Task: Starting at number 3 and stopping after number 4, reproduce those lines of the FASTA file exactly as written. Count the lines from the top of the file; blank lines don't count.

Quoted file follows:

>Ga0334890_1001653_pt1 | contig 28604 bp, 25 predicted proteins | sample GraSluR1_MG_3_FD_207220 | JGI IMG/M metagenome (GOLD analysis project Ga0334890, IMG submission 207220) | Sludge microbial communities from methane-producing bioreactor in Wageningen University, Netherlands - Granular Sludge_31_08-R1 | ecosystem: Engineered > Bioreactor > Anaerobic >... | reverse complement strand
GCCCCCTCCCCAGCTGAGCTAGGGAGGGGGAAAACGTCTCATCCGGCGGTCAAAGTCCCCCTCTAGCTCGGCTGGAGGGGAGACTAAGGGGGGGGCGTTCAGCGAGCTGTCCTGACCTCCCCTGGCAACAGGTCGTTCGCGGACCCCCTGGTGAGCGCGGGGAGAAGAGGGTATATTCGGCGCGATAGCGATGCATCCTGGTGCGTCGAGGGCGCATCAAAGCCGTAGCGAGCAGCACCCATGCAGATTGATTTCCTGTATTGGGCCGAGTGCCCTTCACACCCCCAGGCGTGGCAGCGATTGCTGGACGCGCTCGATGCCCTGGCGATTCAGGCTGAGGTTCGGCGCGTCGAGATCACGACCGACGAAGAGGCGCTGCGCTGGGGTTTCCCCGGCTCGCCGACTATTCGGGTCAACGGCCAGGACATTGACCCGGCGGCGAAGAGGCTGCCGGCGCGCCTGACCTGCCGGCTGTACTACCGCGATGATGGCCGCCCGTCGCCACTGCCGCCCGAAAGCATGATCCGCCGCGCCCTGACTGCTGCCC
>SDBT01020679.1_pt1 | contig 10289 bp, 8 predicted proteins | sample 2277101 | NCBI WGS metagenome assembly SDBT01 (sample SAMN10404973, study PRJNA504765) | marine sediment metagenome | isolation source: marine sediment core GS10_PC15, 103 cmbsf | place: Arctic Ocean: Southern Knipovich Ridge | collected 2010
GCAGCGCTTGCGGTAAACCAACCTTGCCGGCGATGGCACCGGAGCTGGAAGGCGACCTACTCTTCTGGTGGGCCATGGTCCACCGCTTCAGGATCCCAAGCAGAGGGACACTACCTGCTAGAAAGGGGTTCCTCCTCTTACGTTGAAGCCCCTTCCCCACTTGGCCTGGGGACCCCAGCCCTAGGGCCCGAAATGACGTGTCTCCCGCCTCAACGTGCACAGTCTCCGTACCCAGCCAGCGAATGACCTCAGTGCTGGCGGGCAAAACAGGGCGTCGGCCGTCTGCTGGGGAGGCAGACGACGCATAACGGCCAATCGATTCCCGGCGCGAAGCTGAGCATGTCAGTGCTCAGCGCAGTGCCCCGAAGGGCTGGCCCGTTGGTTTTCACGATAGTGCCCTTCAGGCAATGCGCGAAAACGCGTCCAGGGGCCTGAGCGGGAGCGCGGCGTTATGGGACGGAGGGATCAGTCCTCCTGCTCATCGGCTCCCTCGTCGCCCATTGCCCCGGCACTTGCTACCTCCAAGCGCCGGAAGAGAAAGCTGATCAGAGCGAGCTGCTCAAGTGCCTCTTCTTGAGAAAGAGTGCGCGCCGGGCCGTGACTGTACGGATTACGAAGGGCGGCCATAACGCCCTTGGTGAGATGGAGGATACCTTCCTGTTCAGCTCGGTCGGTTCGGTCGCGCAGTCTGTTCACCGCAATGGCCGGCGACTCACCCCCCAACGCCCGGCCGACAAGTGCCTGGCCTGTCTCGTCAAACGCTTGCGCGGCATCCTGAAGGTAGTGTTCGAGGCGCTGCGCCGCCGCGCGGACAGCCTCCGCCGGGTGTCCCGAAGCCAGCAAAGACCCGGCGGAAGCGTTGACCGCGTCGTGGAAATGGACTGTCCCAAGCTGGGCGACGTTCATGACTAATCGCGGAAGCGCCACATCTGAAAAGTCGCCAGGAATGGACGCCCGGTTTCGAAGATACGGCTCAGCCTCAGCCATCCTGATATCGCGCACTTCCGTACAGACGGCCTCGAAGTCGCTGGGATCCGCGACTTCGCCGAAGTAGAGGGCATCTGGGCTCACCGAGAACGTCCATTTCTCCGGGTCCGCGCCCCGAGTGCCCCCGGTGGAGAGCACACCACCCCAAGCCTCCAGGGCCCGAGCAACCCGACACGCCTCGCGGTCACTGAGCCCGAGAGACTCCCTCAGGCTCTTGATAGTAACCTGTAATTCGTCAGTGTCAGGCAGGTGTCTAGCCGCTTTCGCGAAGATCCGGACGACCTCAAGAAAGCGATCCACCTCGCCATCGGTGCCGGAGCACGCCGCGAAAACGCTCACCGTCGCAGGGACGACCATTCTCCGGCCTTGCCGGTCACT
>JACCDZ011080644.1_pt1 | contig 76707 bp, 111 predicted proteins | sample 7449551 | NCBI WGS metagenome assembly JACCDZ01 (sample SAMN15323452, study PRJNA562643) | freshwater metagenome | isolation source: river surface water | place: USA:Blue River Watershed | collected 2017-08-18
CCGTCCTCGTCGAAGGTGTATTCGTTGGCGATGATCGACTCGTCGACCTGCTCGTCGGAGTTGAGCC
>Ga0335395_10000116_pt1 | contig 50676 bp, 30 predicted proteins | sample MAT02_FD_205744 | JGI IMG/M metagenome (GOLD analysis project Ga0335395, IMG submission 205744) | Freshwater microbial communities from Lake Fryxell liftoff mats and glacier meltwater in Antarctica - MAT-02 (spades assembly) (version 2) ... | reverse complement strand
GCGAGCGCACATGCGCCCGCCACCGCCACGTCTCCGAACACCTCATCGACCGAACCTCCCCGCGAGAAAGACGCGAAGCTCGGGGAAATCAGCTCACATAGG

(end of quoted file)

>SDBT01020679.1_pt1 | contig 10289 bp, 8 predicted proteins | sample 2277101 | NCBI WGS metagenome assembly SDBT01 (sample SAMN10404973, study PRJNA504765) | marine sediment metagenome | isolation source: marine sediment core GS10_PC15, 103 cmbsf | place: Arctic Ocean: Southern Knipovich Ridge | collected 2010
GCAGCGCTTGCGGTAAACCAACCTTGCCGGCGATGGCACCGGAGCTGGAAGGCGACCTACTCTTCTGGTGGGCCATGGTCCACCGCTTCAGGATCCCAAGCAGAGGGACACTACCTGCTAGAAAGGGGTTCCTCCTCTTACGTTGAAGCCCCTTCCCCACTTGGCCTGGGGACCCCAGCCCTAGGGCCCGAAATGACGTGTCTCCCGCCTCAACGTGCACAGTCTCCGTACCCAGCCAGCGAATGACCTCAGTGCTGGCGGGCAAAACAGGGCGTCGGCCGTCTGCTGGGGAGGCAGACGACGCATAACGGCCAATCGATTCCCGGCGCGAAGCTGAGCATGTCAGTGCTCAGCGCAGTGCCCCGAAGGGCTGGCCCGTTGGTTTTCACGATAGTGCCCTTCAGGCAATGCGCGAAAACGCGTCCAGGGGCCTGAGCGGGAGCGCGGCGTTATGGGACGGAGGGATCAGTCCTCCTGCTCATCGGCTCCCTCGTCGCCCATTGCCCCGGCACTTGCTACCTCCAAGCGCCGGAAGAGAAAGCTGATCAGAGCGAGCTGCTCAAGTGCCTCTTCTTGAGAAAGAGTGCGCGCCGGGCCGTGACTGTACGGATTACGAAGGGCGGCCATAACGCCCTTGGTGAGATGGAGGATACCTTCCTGTTCAGCTCGGTCGGTTCGGTCGCGCAGTCTGTTCACCGCAATGGCCGGCGACTCACCCCCCAACGCCCGGCCGACAAGTGCCTGGCCTGTCTCGTCAAACGCTTGCGCGGCATCCTGAAGGTAGTGTTCGAGGCGCTGCGCCGCCGCGCGGACAGCCTCCGCCGGGTGTCCCGAAGCCAGCAAAGACCCGGCGGAAGCGTTGACCGCGTCGTGGAAATGGACTGTCCCAAGCTGGGCGACGTTCATGACTAATCGCGGAAGCGCCACATCTGAAAAGTCGCCAGGAATGGACGCCCGGTTTCGAAGATACGGCTCAGCCTCAGCCATCCTGATATCGCGCACTTCCGTACAGACGGCCTCGAAGTCGCTGGGATCCGCGACTTCGCCGAAGTAGAGGGCATCTGGGCTCACCGAGAACGTCCATTTCTCCGGGTCCGCGCCCCGAGTGCCCCCGGTGGAGAGCACACCACCCCAAGCCTCCAGGGCCCGAGCAACCCGACACGCCTCGCGGTCACTGAGCCCGAGAGACTCCCTCAGGCTCTTGATAGTAACCTGTAATTCGTCAGTGTCAGGCAGGTGTCTAGCCGCTTTCGCGAAGATCCGGACGACCTCAAGAAAGCGATCCACCTCGCCATCGGTGCCGGAGCACGCCGCGAAAACGCTCACCGTCGCAGGGACGACCATTCTCCGGCCTTGCCGGTCACT